Statement to The Court, SLO County

My last post on this blog was in early June of 2014, shortly after the death of my former fiancé Leigh Binder. I found myself grieving deeply for him both during his swift decline from a brain tumor and in the aftermath of his death from it, crying at work every day, having to leave early on more than one occasion, even taking “mental health” sick days. His death was so sudden, coming at a time when we were both still getting used to thinking of each other as “friend” rather than “partner,” that it felt like he’d never left the home he had shared with me and my son Jackson in California for four years.

As difficult as those weeks were, if I’d known then what was to come, I can only imagine how I might have spent that time instead. Those of you who know me personally already know what I’m going to say next. For those of you who don’t, consider this an update of my life since then, as well as an explanation of my abrupt absence from writing here.

On June 18th, two weeks after Leigh died, my son Jackson was driving home from the YMCA when a car coming the other way driven by a young man, under the influence of heroin and meth, crossed over the center line and hit Jackson’s car head-on. Jackson died at the scene. He was 18 years old, and had just graduated from high school. He was my only child.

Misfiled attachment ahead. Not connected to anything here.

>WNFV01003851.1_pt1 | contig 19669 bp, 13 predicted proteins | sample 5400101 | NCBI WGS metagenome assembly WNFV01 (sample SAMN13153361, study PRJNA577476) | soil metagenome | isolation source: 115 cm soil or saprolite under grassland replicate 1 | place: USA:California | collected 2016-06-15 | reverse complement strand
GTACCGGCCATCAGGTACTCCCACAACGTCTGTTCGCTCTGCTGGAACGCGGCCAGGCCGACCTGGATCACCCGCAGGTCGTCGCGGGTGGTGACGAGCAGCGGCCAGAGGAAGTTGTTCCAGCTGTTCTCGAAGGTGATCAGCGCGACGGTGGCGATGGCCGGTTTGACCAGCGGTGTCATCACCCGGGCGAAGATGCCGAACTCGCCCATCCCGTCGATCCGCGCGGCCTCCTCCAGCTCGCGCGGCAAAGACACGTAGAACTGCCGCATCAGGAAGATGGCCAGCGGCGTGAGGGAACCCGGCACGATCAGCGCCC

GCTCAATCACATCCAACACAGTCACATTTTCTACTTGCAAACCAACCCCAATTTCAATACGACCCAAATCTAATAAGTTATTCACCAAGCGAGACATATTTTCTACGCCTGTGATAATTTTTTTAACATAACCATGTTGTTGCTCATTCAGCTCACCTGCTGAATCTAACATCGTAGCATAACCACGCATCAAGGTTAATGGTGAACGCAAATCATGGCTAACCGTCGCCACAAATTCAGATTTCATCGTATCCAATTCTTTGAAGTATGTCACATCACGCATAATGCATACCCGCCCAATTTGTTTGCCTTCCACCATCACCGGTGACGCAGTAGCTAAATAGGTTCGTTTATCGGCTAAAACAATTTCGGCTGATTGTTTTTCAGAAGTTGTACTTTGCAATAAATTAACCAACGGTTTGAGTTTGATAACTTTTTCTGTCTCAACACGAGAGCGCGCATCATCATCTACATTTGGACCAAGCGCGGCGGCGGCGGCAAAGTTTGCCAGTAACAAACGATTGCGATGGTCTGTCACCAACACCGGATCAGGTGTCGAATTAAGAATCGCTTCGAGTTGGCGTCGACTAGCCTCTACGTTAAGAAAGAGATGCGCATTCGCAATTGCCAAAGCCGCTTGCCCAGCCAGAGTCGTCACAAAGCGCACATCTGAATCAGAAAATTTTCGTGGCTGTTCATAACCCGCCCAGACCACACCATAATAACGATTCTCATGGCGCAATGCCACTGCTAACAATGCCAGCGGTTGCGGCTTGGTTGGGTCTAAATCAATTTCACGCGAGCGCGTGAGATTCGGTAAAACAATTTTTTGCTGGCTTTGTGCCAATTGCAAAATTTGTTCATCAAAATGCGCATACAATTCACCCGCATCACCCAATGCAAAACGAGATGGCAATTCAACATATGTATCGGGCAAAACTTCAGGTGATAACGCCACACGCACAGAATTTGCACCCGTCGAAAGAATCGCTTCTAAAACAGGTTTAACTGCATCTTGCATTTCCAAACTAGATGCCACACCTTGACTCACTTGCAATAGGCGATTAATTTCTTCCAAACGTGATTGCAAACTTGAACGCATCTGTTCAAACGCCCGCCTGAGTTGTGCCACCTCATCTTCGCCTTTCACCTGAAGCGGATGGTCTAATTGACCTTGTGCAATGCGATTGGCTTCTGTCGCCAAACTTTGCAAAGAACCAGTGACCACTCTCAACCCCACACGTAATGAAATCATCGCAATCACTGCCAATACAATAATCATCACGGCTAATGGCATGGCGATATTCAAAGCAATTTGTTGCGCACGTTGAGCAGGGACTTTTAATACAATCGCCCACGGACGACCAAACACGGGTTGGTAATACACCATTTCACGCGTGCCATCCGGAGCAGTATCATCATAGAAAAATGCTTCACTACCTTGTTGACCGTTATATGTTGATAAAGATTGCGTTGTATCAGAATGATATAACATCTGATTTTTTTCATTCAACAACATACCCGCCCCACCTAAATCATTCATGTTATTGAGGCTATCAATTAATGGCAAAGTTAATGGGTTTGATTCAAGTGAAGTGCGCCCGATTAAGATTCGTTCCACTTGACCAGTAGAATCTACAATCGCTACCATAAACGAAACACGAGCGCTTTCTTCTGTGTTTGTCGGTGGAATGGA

It’s been almost three years now and I’ve only recently begun to write again, if you don’t count my regular journal/diary entries. I am taking tentative steps in the direction of writing about what happened and my life as a result. We’ll see how it goes.

It took over two and a half years from the time of the car crash for the defendant to plead “no contest” to the charge of Gross Vehicular Manslaughter by an Intoxicated Person. The sentencing hearing occurred on Monday, March 20th, 2017. Jackson’s friends and family were invited to speak to the court. Below is the statement I read on this occasion: (for the time being, anything I post here will remain closed to comments.)